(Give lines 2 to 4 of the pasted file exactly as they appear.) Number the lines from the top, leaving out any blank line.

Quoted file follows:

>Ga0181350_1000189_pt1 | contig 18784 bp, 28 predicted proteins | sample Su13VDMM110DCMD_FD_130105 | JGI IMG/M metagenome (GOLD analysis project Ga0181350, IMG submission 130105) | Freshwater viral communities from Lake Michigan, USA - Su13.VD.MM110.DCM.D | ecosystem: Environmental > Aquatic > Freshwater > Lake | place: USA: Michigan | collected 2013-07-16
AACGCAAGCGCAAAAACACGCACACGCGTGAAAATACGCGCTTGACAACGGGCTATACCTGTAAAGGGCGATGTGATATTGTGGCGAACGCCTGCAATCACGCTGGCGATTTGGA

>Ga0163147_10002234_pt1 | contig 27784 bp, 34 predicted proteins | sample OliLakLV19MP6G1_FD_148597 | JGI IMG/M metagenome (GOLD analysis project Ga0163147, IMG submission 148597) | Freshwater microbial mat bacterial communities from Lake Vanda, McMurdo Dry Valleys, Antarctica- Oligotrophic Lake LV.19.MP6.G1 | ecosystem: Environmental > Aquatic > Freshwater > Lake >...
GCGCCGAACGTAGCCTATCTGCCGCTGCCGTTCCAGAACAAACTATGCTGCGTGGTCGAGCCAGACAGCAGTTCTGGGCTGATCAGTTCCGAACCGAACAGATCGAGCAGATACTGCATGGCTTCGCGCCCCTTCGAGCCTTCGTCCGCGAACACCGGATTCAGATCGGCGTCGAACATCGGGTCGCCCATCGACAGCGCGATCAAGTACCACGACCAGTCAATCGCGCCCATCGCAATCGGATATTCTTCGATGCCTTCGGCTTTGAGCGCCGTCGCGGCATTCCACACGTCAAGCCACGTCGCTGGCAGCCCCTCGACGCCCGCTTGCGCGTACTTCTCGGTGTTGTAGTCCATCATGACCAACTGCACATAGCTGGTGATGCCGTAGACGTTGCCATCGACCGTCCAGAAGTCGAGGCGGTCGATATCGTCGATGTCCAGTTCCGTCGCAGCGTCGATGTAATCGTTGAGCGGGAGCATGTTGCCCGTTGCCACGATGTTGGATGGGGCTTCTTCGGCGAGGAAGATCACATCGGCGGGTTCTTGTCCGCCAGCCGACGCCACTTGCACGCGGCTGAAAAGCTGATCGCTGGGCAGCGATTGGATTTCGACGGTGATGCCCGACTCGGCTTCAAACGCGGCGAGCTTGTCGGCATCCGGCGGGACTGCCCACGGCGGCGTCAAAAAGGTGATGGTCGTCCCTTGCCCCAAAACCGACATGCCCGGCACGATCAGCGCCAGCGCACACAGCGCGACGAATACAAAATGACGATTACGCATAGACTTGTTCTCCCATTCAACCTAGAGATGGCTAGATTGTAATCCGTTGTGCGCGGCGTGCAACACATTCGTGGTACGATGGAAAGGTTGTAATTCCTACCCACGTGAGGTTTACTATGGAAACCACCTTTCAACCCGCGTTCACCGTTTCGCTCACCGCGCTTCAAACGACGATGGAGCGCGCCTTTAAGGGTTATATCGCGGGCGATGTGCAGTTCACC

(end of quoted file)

AACGCAAGCGCAAAAACACGCACACGCGTGAAAATACGCGCTTGACAACGGGCTATACCTGTAAAGGGCGATGTGATATTGTGGCGAACGCCTGCAATCACGCTGGCGATTTGGA

>Ga0163147_10002234_pt1 | contig 27784 bp, 34 predicted proteins | sample OliLakLV19MP6G1_FD_148597 | JGI IMG/M metagenome (GOLD analysis project Ga0163147, IMG submission 148597) | Freshwater microbial mat bacterial communities from Lake Vanda, McMurdo Dry Valleys, Antarctica- Oligotrophic Lake LV.19.MP6.G1 | ecosystem: Environmental > Aquatic > Freshwater > Lake >...
GCGCCGAACGTAGCCTATCTGCCGCTGCCGTTCCAGAACAAACTATGCTGCGTGGTCGAGCCAGACAGCAGTTCTGGGCTGATCAGTTCCGAACCGAACAGATCGAGCAGATACTGCATGGCTTCGCGCCCCTTCGAGCCTTCGTCCGCGAACACCGGATTCAGATCGGCGTCGAACATCGGGTCGCCCATCGACAGCGCGATCAAGTACCACGACCAGTCAATCGCGCCCATCGCAATCGGATATTCTTCGATGCCTTCGGCTTTGAGCGCCGTCGCGGCATTCCACACGTCAAGCCACGTCGCTGGCAGCCCCTCGACGCCCGCTTGCGCGTACTTCTCGGTGTTGTAGTCCATCATGACCAACTGCACATAGCTGGTGATGCCGTAGACGTTGCCATCGACCGTCCAGAAGTCGAGGCGGTCGATATCGTCGATGTCCAGTTCCGTCGCAGCGTCGATGTAATCGTTGAGCGGGAGCATGTTGCCCGTTGCCACGATGTTGGATGGGGCTTCTTCGGCGAGGAAGATCACATCGGCGGGTTCTTGTCCGCCAGCCGACGCCACTTGCACGCGGCTGAAAAGCTGATCGCTGGGCAGCGATTGGATTTCGACGGTGATGCCCGACTCGGCTTCAAACGCGGCGAGCTTGTCGGCATCCGGCGGGACTGCCCACGGCGGCGTCAAAAAGGTGATGGTCGTCCCTTGCCCCAAAACCGACATGCCCGGCACGATCAGCGCCAGCGCACACAGCGCGACGAATACAAAATGACGATTACGCATAGACTTGTTCTCCCATTCAACCTAGAGATGGCTAGATTGTAATCCGTTGTGCGCGGCGTGCAACACATTCGTGGTACGATGGAAAGGTTGTAATTCCTACCCACGTGAGGTTTACTATGGAAACCACCTTTCAACCCGCGTTCACCGTTTCGCTCACCGCGCTTCAAACGACGATGGAGCGCGCCTTTAAGGGTTATATCGCGGGCGATGTGCAGTTCACC